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Joyce joins pro-coal MPs pushing Turnbull

Barnaby Joyce. Photo Tree Faerie.

CANBERRA, AAP – Barnaby Joyce says it would have been remarkable if he hadn’t joined a backbench push to see coal part of any national energy guarantee.

Malcolm Turnbull is staring down the latest pro-coal campaign from some coalition MPs as the self-described ‘Monash Forum’ promises to keep up the fight.

The informal group of backbenchers released a letter on Tuesday calling for taxpayers to fund a new $4 billion coal-fired power station.

The former deputy prime minister, Mr Joyce confirmed he is a member of the forum, arguing he wanted to make ‘absolutely certain’ that Mr Turnbull’s national energy guarantee delivers coal-fired power stations.

‘I was aware of it and I signed it; it would have been remarkable if I hadn’t,’ he told The Australian on Wednesday.

‘HELE (high-efficiency, low-emissions) coal-fired power plants are not the Dickensian dark satanic mills of many a year ago.’

The prime minister on Tuesday played down the group’s push, saying his policy put a premium on immediately usable power which could be delivered by coal, gas, pumped hydro or other technologies.

‘I can only say to you that our national energy guarantee has been endorsed by the whole coalition party room,’ he told reporters in Brisbane.

‘It’s got strong support from industry and state jurisdictions … it’s vitally important that it be adopted, because what we need is a technology-agnostic energy policy that encourages investment.’

Subsidies for renewable energy are due to end in 2020, but backbench Senator Eric Abetz wants taxpayers to subsidise new coal plants instead.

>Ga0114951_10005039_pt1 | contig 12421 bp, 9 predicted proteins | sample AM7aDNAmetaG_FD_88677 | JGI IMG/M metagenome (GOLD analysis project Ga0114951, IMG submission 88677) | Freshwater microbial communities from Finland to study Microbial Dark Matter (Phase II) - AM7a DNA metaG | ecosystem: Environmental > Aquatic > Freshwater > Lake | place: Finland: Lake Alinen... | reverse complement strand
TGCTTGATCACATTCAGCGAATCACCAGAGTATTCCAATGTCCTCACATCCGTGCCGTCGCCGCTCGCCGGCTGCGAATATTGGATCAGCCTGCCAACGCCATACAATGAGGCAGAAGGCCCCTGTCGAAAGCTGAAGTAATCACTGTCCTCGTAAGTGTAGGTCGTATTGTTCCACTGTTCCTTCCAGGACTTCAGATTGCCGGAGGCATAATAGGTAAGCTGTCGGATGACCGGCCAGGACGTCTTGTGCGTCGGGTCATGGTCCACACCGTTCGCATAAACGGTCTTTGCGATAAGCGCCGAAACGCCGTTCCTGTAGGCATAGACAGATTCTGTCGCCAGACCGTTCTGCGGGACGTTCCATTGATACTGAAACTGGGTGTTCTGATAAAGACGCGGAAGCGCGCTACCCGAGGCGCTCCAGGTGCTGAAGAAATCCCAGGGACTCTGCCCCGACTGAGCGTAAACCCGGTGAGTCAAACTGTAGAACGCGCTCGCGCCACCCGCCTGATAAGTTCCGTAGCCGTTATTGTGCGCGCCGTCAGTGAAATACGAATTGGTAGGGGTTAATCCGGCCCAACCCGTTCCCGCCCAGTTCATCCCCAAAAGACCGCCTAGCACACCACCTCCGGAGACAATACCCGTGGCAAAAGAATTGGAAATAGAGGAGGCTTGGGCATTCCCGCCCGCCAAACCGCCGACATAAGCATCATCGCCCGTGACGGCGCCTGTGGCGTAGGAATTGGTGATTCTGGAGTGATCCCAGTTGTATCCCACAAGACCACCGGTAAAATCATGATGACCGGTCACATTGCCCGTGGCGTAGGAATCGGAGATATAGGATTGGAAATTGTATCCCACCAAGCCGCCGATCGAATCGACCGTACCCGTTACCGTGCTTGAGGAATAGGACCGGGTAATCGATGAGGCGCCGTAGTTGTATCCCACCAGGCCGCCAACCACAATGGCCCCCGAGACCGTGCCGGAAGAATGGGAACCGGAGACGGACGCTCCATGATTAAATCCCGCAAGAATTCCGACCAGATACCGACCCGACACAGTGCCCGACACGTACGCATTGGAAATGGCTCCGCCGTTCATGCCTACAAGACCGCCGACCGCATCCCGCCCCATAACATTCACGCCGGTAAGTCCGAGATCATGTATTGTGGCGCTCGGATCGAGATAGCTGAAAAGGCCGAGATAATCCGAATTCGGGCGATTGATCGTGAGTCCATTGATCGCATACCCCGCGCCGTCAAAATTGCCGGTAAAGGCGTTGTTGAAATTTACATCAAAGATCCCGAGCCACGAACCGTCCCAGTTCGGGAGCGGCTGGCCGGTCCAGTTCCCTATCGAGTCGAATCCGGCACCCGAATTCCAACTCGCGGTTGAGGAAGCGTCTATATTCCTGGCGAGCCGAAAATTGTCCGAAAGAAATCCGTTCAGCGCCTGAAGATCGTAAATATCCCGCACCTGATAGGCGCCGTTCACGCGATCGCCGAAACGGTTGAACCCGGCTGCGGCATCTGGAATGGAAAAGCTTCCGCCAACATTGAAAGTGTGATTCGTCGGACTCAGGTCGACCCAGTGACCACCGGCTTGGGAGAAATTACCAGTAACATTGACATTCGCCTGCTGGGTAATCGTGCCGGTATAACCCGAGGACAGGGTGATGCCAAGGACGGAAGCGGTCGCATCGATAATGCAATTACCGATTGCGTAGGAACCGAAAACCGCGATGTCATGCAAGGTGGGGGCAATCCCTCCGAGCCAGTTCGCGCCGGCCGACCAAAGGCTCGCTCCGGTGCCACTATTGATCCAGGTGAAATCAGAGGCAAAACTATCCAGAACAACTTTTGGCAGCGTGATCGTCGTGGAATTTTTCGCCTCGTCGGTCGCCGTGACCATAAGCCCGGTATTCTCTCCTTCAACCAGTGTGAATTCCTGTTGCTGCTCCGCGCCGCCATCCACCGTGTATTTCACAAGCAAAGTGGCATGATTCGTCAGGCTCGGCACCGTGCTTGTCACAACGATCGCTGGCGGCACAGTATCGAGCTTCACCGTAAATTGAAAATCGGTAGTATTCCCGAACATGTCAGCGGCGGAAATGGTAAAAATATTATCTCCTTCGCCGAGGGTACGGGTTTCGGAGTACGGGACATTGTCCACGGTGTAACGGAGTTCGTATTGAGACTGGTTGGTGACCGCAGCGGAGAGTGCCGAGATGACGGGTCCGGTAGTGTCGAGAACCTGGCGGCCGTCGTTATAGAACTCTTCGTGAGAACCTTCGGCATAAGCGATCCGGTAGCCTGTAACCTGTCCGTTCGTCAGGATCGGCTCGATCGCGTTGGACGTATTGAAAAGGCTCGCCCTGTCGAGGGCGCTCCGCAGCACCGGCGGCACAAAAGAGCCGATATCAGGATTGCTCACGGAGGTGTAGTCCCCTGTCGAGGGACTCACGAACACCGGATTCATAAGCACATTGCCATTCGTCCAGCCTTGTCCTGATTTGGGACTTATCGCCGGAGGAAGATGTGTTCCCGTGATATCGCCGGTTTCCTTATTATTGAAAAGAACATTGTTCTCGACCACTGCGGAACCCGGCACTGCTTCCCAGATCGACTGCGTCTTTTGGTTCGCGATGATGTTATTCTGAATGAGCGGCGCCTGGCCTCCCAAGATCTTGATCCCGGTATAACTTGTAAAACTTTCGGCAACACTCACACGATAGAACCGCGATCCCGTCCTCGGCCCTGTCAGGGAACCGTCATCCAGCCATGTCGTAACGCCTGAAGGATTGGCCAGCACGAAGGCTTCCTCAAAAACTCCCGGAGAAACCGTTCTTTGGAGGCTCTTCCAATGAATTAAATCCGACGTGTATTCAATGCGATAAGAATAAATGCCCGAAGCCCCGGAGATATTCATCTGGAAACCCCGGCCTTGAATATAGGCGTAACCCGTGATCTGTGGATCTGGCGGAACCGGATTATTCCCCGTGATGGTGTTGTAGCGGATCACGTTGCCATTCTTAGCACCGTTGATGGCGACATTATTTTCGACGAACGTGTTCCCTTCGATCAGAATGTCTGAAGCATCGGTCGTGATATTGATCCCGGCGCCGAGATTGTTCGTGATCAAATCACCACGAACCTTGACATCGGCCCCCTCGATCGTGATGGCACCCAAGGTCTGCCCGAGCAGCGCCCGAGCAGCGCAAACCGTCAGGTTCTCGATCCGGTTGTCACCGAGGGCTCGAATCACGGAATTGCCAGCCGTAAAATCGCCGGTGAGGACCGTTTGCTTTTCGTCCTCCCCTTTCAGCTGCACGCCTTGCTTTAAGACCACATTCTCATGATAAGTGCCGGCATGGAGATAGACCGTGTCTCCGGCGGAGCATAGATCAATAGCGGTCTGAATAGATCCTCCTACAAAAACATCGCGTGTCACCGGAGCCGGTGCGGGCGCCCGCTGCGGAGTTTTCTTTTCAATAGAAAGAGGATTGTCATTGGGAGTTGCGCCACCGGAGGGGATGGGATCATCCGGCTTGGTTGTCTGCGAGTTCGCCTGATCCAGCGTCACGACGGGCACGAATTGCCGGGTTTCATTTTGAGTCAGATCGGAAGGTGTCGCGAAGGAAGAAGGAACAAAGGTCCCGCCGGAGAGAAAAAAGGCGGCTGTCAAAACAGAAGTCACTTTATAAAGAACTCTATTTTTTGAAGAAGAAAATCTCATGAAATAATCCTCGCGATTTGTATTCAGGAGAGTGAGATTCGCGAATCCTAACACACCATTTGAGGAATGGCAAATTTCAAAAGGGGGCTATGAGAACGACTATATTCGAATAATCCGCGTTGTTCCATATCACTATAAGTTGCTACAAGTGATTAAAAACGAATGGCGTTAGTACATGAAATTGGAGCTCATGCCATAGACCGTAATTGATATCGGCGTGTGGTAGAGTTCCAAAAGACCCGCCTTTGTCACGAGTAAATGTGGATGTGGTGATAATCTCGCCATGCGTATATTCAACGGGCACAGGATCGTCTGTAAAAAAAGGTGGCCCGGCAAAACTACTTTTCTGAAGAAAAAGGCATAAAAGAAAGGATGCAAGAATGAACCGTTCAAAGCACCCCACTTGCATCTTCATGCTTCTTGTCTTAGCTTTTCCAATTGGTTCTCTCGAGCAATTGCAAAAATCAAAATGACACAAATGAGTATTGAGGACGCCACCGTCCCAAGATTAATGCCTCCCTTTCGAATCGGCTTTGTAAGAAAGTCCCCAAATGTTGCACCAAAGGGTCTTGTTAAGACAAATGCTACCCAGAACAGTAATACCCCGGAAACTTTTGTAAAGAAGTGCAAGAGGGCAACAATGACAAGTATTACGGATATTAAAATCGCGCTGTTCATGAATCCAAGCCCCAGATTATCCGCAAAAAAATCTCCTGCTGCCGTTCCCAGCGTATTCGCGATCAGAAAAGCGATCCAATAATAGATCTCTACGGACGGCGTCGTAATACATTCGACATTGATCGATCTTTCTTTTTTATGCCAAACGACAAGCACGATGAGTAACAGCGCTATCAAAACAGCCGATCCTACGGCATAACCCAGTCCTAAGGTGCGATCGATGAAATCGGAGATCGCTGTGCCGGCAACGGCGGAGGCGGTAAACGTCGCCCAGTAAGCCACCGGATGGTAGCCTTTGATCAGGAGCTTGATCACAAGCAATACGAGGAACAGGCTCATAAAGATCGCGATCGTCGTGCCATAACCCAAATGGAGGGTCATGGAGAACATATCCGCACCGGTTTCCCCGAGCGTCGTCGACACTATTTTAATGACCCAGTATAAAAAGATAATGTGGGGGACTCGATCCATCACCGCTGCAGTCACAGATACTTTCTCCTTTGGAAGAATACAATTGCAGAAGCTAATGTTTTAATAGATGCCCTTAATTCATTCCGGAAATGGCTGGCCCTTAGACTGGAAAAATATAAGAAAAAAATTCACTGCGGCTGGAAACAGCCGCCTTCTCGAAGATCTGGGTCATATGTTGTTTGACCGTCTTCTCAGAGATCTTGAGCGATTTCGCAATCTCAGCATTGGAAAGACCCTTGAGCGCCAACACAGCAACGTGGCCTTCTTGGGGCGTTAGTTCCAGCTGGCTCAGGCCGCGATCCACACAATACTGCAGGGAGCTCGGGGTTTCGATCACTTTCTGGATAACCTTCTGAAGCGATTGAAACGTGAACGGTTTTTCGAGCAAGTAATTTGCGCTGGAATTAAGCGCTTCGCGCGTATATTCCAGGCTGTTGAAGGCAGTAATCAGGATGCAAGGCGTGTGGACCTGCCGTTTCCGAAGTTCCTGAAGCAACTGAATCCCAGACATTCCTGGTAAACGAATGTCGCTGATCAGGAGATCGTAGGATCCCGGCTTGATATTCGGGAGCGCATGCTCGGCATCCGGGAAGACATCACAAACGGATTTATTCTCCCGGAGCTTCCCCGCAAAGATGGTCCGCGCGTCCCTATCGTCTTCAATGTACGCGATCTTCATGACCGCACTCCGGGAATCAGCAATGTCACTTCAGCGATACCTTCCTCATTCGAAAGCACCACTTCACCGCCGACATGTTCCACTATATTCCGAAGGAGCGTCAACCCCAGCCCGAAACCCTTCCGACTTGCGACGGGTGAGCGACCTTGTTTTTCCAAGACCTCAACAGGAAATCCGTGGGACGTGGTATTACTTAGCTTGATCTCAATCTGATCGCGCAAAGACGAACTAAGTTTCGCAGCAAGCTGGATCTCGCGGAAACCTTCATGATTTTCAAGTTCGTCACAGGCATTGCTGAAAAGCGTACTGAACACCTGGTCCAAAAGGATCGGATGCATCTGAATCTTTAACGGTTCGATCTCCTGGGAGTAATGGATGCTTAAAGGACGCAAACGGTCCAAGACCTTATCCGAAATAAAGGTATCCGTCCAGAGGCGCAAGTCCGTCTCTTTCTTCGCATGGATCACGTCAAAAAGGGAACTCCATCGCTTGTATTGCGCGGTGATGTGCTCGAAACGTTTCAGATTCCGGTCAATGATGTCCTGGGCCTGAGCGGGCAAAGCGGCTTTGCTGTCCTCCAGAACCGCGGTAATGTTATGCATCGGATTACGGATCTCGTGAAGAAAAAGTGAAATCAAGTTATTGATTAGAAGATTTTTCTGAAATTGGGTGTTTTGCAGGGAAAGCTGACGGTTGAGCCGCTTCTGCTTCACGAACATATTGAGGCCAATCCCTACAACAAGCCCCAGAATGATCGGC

‘We’re talking about investing taxpayers’ dollars of about $4 billion so government is involved in this space,’ Senator Abetz told 2GB.

‘The market is distorted because of policy positions, especially by state Labor governments.

‘I am a free marketeer, everybody knows that – but every now and again you need to have a look at what is the potential for the government to assist in a space where the market has failed.’

Energy Minister Josh Frydenberg spoke to members of the so-called Monash Forum after reports emerged of the group’s plans.

‘What they want to see and what we want to see is exactly the same thing, which is lower prices and a more reliable system,’ Mr Frydenberg told reporters.

‘Coal has an important part to play in that role.’

Energy ministers will meet in Melbourne on April 20 to discuss the policy.

Alinta open to buying Liddell

Meanwhile Alinta Energy has confirmed it’s been approached to buy AGL’s ageing Liddell coal-fired power plant, believing it can survive a little longer.

The Turnbull government is keen to keep the station in the NSW Hunter Valley open beyond its 2022 closure, with Alinta Energy willing to discuss the possibility of extending its life by up to seven years.

‘We are open to that proposal; it fits with our strong desire to maintain reliability and affordability for customers as we transition to a lower emissions energy sector,’ Alinta Energy CEO Jeff Dimery told AAP on Wednesday.

Manufacturing Australia has raised concerns with the company about the impact on energy prices of the closure of the Northern and Hazelwood stations.

Mr Dimery says businesses are therefore anxious about the impact of a bigger station like Liddell closing and his company is sympathetic.

‘While it is an ageing facility, and we would need to do due diligence, we think it could survive a little longer in the marketplace,’ he said.


One response to “Joyce joins pro-coal MPs pushing Turnbull”

  1. Ian MacDougall says:

    “I am a free marketeer, everybody knows that – but every now and again you need to have a look at what is the potential for the government to assist in a space where the market has failed.” – Abetz.
    This gang of coal shills have tarted themselves up and rebadged themselves with the more dignified-sounding ‘Monash Forum’ label. Lord Stern famously said that climate change was the greatest market failure of all time. He could have added the loss to future generations of the tar for sealing their roads. When the biggest costs can be passed to future generations: that is market failure.

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